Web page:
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Open Access Research

Health effects of the September 2009 dust storm in Sydney, Australia: did emergency department visits and hospital admissions increase?

Alistair Merrifield1*, Suzanne Schindeler1, Bin Jalaludin23 and Wayne Smith4

Author Affiliations

1 Centre for Epidemiology and Evidence, New South Wales Ministry of Health, Sydney, Australia

2 Centre for Research, Evidence Management and Surveillance, Sydney South West Area Health Service, Sydney, Australia

3 School of Public Health and Community Medicine, University of New South Wales, Sydney, Australia

4 Environmental Health Branch, New South Wales Ministry of Health, Sydney, Australia

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Environmental Health 2013, 12:32  doi:10.1186/1476-069X-12-32

Published: 16 April 2013

Abstract

Background

During September 2009, a large dust storm was experienced in Sydney, New South Wales, Australia. Extremely high levels of particulate matter were recorded, with daily average levels of coarse matter (<10 μm) peaking over 11,000 μg/m3 and fine (<2.5 μm) over 1,600 μg/m3. We conducted an analysis to determine whether the dust storm was associated with increases in all-cause, cardiovascular, respiratory and asthma-related emergency department presentations and hospital admissions.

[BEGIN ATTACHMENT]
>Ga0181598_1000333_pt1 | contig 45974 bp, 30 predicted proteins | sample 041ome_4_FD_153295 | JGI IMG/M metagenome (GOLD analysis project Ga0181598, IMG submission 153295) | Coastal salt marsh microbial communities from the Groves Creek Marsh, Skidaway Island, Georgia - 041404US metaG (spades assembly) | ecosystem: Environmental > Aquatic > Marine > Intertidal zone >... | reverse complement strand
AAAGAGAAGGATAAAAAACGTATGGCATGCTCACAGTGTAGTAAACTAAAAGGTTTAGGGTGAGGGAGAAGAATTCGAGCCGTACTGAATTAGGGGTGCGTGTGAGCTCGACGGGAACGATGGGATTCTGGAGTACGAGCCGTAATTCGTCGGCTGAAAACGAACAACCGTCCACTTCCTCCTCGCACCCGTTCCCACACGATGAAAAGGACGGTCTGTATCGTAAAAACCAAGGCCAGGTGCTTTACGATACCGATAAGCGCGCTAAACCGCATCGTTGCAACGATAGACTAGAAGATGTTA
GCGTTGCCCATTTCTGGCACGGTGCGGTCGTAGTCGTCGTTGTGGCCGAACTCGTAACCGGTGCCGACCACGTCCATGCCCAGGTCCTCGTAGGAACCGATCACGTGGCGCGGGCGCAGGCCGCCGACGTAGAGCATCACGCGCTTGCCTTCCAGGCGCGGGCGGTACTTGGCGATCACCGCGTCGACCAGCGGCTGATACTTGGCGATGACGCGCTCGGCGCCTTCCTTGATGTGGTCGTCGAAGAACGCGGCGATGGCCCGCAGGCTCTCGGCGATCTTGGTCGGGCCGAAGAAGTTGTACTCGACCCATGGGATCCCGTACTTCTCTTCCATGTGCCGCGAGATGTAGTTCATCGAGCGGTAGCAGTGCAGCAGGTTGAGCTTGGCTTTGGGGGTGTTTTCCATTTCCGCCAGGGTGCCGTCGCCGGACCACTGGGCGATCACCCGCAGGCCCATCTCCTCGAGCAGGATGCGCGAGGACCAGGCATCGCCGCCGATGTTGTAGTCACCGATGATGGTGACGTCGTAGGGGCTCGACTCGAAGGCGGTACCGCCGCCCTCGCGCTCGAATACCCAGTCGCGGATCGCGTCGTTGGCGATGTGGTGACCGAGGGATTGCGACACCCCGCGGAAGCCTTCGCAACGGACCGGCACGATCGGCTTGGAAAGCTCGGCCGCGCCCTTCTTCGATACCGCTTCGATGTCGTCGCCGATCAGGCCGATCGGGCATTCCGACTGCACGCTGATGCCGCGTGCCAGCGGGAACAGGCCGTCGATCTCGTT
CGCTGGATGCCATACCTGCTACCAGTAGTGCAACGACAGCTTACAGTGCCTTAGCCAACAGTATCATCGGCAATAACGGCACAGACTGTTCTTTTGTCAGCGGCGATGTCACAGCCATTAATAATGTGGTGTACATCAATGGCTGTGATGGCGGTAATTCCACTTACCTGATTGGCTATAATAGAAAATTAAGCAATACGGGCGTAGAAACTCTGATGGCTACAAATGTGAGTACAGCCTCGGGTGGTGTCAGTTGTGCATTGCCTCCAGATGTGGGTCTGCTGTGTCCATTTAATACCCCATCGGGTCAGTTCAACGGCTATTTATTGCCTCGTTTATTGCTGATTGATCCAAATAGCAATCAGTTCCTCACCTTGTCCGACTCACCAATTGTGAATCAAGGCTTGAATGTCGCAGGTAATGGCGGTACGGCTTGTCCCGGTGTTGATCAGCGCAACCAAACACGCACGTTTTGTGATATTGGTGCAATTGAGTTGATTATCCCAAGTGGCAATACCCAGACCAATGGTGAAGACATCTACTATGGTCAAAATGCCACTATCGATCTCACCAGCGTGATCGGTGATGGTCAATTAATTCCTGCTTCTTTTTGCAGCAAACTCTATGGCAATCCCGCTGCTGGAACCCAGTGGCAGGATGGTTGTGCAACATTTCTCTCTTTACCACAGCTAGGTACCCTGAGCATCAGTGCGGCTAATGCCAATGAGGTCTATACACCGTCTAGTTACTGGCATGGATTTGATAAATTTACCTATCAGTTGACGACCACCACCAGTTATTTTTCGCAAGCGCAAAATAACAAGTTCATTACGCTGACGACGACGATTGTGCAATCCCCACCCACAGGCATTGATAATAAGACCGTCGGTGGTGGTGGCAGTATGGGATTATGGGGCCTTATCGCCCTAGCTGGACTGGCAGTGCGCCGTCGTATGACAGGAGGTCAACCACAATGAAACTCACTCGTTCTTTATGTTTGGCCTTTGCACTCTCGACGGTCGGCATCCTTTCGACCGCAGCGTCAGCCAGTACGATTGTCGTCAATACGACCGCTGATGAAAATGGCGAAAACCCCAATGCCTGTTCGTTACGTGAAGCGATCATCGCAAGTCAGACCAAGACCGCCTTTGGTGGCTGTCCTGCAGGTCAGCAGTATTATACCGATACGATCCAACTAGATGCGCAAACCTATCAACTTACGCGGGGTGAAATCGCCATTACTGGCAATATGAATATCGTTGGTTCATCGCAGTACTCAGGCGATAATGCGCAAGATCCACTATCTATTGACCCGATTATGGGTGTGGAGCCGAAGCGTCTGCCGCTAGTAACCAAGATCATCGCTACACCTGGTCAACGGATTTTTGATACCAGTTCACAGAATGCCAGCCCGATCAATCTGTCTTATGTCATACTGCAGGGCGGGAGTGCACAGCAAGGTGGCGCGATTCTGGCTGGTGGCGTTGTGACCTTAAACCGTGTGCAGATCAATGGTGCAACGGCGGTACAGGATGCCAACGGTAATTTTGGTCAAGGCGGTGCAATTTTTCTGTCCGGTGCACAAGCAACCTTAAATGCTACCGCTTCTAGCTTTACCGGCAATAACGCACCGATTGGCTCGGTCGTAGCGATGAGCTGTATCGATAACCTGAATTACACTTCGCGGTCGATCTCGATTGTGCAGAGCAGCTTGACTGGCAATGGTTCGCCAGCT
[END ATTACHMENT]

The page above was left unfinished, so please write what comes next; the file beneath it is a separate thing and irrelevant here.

Methods

We used distributed-lag Poisson generalized models to analyse the emergency department presentations and hospital admissions adjusted for pollutants, humidity, temperature and day of week and seasonal effects to obtain estimates of relative risks associated with the dust storm.

Results

The dust storm period was associated with large increases in asthma emergency department visits (relative risk 1.23, 95% confidence interval 1.10-1.38, p < 0.01), and to a lesser extent, all emergency department visits (relative risk 1.04, 95% confidence interval 1.03-1.06, p < 0.01) and respiratory emergency department visits (relative risk 1.20, 95% confidence interval 1.15-1.26, p < 0.01). There was no significant increase in cardiovascular emergency department visits (p = 0.09) or hospital admissions for any reason. Age-specific analyses showed the dust storm was associated with increases in all-cause and respiratory emergency department visits in the ≥65 year age group; the ≤5 year group had higher risks of all-cause, respiratory and asthma-related emergency department presentations.

Conclusions

We recommend public health measures, especially targeting asthmatics, should be implemented during future dust storm events.

Keywords:
Air pollution; Emergency department; Hospital admissions; Dust storm; Distributed-lag